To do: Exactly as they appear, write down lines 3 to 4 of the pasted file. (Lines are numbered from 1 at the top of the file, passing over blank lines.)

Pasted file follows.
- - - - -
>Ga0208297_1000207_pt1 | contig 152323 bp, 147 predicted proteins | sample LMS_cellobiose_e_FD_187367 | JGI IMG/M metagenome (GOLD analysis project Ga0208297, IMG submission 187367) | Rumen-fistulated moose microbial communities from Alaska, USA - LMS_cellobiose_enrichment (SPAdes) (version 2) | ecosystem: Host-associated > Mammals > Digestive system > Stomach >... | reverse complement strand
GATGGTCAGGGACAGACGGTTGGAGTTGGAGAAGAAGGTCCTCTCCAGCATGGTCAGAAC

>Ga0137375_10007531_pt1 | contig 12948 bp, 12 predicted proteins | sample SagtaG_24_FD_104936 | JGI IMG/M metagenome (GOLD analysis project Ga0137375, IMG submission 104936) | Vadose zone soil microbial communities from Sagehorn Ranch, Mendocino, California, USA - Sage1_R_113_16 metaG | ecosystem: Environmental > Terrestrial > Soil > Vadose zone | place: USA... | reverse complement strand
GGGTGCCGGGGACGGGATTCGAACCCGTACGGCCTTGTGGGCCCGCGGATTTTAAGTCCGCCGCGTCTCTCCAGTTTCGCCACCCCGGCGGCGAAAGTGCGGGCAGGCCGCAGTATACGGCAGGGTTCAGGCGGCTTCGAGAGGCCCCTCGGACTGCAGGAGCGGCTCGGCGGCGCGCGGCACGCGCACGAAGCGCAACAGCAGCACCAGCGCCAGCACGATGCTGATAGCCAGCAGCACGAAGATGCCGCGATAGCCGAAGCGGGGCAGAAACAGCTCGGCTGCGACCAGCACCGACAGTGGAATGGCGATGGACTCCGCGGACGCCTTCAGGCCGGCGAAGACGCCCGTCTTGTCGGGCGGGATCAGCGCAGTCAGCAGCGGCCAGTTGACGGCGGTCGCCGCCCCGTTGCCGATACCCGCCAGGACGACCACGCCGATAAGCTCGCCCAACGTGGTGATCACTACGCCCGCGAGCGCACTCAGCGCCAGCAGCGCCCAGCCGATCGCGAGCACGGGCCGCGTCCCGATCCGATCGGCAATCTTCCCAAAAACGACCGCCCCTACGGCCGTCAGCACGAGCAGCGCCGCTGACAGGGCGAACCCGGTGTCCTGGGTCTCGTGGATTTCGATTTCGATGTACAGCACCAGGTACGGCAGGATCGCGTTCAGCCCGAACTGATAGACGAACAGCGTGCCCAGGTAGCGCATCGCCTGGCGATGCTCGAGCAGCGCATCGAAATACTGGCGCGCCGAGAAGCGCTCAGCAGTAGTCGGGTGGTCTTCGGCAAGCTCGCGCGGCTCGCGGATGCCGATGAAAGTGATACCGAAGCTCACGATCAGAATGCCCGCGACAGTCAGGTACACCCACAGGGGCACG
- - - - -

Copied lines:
>Ga0137375_10007531_pt1 | contig 12948 bp, 12 predicted proteins | sample SagtaG_24_FD_104936 | JGI IMG/M metagenome (GOLD analysis project Ga0137375, IMG submission 104936) | Vadose zone soil microbial communities from Sagehorn Ranch, Mendocino, California, USA - Sage1_R_113_16 metaG | ecosystem: Environmental > Terrestrial > Soil > Vadose zone | place: USA... | reverse complement strand
GGGTGCCGGGGACGGGATTCGAACCCGTACGGCCTTGTGGGCCCGCGGATTTTAAGTCCGCCGCGTCTCTCCAGTTTCGCCACCCCGGCGGCGAAAGTGCGGGCAGGCCGCAGTATACGGCAGGGTTCAGGCGGCTTCGAGAGGCCCCTCGGACTGCAGGAGCGGCTCGGCGGCGCGCGGCACGCGCACGAAGCGCAACAGCAGCACCAGCGCCAGCACGATGCTGATAGCCAGCAGCACGAAGATGCCGCGATAGCCGAAGCGGGGCAGAAACAGCTCGGCTGCGACCAGCACCGACAGTGGAATGGCGATGGACTCCGCGGACGCCTTCAGGCCGGCGAAGACGCCCGTCTTGTCGGGCGGGATCAGCGCAGTCAGCAGCGGCCAGTTGACGGCGGTCGCCGCCCCGTTGCCGATACCCGCCAGGACGACCACGCCGATAAGCTCGCCCAACGTGGTGATCACTACGCCCGCGAGCGCACTCAGCGCCAGCAGCGCCCAGCCGATCGCGAGCACGGGCCGCGTCCCGATCCGATCGGCAATCTTCCCAAAAACGACCGCCCCTACGGCCGTCAGCACGAGCAGCGCCGCTGACAGGGCGAACCCGGTGTCCTGGGTCTCGTGGATTTCGATTTCGATGTACAGCACCAGGTACGGCAGGATCGCGTTCAGCCCGAACTGATAGACGAACAGCGTGCCCAGGTAGCGCATCGCCTGGCGATGCTCGAGCAGCGCATCGAAATACTGGCGCGCCGAGAAGCGCTCAGCAGTAGTCGGGTGGTCTTCGGCAAGCTCGCGCGGCTCGCGGATGCCGATGAAAGTGATACCGAAGCTCACGATCAGAATGCCCGCGACAGTCAGGTACACCCACAGGGGCACG